The FBI should and could easily have finished its investigation of Hillary Clinton’s emails on Anthony Weiner’s laptop by no later than early Monday morning. And, consistent with its current policy, it should have disclosed the result of its review by no later than noon on Monday.
It should be easy for the FBI to eliminate almost all of the 650,000 emails using only metadata. First, eliminate any emails not to or from the email address that Hillary used for the private server. Next, eliminate any emails not sent or received within the four-year span of her tenure as Secretary of State. Finally, eliminate any emails with the same unique message ID as those already reviewed. All of this could be automated, and all could be done within the space of an hour. Even if the FBI hadn’t already reviewed any of the emails, they should have been done with their review by early Monday morning.
We can estimate how many emails would remain for review. Suppose that about a third of the emails on Mr. Weiner’s laptop were to or from Ms. Abedin (say 220,000).
Ms. Abedin has been Ms Clinton’s confidante from 1996 to date. However, the useful life of a laptop is much less. Assuming that Ms. Abedin used that laptop for email starting when Hillary became Secretary of State (January 21, 2009), just over half of her emails occurred within Hillary’s tenure in that position, which ended February 1, 2013. Half of the 220,000 Abedin emails is 110,000 emails.
(Note that if the laptop is either newer or older than January 1, 2009, the percent of Abedin-Clinton emails that were during Hillary’s tenure would increase.)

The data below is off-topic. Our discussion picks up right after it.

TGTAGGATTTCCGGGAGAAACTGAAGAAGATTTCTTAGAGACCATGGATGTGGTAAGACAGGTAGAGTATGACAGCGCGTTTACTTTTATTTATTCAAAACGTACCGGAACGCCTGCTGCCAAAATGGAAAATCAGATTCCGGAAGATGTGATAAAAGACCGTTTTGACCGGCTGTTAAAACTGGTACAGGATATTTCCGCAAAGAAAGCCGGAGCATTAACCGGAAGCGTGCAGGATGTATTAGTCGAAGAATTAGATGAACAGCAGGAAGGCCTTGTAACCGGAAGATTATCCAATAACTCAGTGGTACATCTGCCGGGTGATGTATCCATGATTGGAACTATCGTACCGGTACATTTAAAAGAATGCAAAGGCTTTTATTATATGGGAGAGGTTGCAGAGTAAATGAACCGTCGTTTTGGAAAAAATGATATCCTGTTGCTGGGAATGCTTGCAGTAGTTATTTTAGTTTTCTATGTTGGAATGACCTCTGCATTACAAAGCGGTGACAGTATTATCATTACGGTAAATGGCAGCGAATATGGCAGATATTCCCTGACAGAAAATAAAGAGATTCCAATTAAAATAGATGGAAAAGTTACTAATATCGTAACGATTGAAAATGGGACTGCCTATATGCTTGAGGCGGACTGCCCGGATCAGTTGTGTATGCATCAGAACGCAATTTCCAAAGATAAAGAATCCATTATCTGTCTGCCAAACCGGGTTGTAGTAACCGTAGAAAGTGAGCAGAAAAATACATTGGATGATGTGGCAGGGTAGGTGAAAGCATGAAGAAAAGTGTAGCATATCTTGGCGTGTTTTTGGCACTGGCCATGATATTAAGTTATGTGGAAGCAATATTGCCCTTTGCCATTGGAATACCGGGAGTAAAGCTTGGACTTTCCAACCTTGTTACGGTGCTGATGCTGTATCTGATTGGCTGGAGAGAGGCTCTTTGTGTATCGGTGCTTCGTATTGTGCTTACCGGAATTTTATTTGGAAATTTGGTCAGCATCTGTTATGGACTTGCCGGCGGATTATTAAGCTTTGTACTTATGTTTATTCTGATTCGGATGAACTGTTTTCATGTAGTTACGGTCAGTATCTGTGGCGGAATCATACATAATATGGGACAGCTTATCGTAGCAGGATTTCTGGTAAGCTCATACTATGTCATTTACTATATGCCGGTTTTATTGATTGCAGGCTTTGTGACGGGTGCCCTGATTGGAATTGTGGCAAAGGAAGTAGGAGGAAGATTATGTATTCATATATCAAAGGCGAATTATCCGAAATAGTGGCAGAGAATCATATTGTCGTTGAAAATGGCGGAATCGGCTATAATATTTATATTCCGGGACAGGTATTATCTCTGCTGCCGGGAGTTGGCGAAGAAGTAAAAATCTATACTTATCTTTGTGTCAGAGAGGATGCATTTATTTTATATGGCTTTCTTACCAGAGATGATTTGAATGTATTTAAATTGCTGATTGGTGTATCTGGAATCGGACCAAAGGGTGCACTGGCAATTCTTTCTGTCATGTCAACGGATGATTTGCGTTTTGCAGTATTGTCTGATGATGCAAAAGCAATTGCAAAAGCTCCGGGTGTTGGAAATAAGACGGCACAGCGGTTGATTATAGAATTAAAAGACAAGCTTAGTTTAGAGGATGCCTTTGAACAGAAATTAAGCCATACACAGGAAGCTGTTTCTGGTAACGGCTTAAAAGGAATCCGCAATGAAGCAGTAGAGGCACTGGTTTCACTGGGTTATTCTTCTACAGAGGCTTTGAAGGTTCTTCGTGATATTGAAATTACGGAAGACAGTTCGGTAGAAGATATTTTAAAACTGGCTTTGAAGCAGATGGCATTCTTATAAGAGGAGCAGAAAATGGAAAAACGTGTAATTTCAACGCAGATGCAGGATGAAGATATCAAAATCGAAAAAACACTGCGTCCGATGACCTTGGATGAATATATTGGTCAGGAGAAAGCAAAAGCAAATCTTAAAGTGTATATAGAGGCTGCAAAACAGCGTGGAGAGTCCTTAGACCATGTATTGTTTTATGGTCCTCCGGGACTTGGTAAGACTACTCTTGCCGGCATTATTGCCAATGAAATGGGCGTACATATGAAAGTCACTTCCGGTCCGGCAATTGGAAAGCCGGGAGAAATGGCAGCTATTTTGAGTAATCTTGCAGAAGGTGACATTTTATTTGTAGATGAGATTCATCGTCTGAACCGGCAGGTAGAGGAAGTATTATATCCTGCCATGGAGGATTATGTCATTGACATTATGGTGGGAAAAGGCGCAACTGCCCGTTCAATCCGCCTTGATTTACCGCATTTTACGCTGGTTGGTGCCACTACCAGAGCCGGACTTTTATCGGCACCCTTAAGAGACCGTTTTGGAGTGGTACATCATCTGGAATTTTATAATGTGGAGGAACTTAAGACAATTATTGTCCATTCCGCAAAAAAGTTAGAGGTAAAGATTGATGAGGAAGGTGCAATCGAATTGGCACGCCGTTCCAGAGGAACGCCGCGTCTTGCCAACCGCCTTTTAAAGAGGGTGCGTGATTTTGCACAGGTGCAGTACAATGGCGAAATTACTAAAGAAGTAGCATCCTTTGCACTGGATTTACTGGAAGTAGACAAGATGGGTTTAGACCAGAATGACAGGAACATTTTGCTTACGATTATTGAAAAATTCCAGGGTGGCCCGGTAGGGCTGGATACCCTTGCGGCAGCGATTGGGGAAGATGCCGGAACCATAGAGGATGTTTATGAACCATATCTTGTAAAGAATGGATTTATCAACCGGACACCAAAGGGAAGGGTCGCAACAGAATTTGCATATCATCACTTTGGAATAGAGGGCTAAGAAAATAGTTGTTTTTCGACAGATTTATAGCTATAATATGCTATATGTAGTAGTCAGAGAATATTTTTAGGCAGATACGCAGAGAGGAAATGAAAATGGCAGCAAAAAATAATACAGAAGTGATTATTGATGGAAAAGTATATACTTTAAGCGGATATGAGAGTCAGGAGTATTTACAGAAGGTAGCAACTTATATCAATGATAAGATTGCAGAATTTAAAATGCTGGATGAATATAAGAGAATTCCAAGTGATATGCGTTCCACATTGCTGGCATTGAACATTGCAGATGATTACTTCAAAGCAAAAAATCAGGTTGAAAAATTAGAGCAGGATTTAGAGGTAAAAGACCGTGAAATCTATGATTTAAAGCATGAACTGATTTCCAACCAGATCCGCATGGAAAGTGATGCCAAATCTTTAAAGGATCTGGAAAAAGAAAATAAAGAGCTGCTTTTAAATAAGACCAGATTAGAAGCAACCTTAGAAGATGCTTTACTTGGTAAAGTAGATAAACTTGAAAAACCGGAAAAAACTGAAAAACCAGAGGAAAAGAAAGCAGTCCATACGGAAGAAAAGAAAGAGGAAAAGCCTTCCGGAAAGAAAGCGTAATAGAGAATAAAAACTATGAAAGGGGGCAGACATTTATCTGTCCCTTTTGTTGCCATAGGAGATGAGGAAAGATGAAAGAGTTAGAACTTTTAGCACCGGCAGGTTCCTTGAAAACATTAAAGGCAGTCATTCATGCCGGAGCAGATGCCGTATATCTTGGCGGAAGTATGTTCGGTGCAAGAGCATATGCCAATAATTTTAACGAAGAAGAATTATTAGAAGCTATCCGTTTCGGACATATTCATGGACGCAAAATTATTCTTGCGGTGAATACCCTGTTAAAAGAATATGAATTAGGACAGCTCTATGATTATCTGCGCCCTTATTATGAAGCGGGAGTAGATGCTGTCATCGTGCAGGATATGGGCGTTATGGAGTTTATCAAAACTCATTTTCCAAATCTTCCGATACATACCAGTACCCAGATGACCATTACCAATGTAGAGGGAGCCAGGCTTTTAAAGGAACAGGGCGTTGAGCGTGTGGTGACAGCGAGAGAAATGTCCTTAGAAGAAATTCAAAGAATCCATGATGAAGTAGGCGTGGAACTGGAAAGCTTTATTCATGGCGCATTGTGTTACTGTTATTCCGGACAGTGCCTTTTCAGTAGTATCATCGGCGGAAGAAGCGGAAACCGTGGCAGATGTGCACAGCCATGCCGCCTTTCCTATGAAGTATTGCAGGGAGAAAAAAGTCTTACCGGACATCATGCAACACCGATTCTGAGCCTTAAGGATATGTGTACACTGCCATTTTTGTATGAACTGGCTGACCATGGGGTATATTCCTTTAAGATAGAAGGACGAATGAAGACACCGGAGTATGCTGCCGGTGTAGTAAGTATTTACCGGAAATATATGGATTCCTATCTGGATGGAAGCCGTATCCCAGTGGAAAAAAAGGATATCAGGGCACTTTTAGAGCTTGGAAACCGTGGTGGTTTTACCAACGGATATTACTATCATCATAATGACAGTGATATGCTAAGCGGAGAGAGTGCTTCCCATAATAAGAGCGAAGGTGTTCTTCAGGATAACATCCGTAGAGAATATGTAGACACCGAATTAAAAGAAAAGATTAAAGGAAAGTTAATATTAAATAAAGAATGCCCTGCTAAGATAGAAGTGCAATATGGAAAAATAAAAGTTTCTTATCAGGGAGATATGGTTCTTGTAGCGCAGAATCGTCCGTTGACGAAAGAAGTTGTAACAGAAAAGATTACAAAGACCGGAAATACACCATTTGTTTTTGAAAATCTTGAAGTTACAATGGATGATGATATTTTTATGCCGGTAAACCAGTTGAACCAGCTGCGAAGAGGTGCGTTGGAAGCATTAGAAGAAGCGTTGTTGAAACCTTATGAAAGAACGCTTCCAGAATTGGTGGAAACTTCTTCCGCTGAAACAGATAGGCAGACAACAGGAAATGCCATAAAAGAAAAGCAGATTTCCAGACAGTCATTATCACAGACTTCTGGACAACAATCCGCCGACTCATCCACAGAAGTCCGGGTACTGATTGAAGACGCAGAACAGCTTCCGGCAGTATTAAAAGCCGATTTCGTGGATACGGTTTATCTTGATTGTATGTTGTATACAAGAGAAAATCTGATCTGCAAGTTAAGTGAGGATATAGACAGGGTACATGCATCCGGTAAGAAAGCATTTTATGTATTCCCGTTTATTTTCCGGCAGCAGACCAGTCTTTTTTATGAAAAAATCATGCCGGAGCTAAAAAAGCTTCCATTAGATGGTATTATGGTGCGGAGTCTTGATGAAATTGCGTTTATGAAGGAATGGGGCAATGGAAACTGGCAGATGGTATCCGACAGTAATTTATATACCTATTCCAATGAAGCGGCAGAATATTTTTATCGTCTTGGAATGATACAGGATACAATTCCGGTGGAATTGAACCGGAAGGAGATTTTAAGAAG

Doubtless, Ms. Abedeen corresponds with others besides Hillary. Let’s guess that about 1/4 of her correspondence during the period was with Hillary (say 28,000).
Of Ms. Abedeen’s correspondence with Hillary within the period, let’s guess that one-quarter was to or from the private server (say 7,000).
It is also likely possible to filter out those emails that do not contain the confidential “C” designation – the only emails that are of interest in the probe.
After the elimination of the non-“C” emails and the deduplication by message ID, it may be that the FBI has already reviewed all of the remaining emails. But even assuming that it turns out that the FBI hasn’t yet reviewed any of the estimated 7,000 emails between the private server and Ms. Abedin during the period, and that all of them bear the “C” notation, review of those emails should have been completed by early Monday morning. A matter of this urgency and magnitude warrants the work of at least 100 reviewers at all times. Each reviewer would only need to review 70 emails each, which could easily be accomplished within an hour. Then, assuming that one out of one hundred emails needs senior scrutiny, that’s only 70 emails.
What is the delay?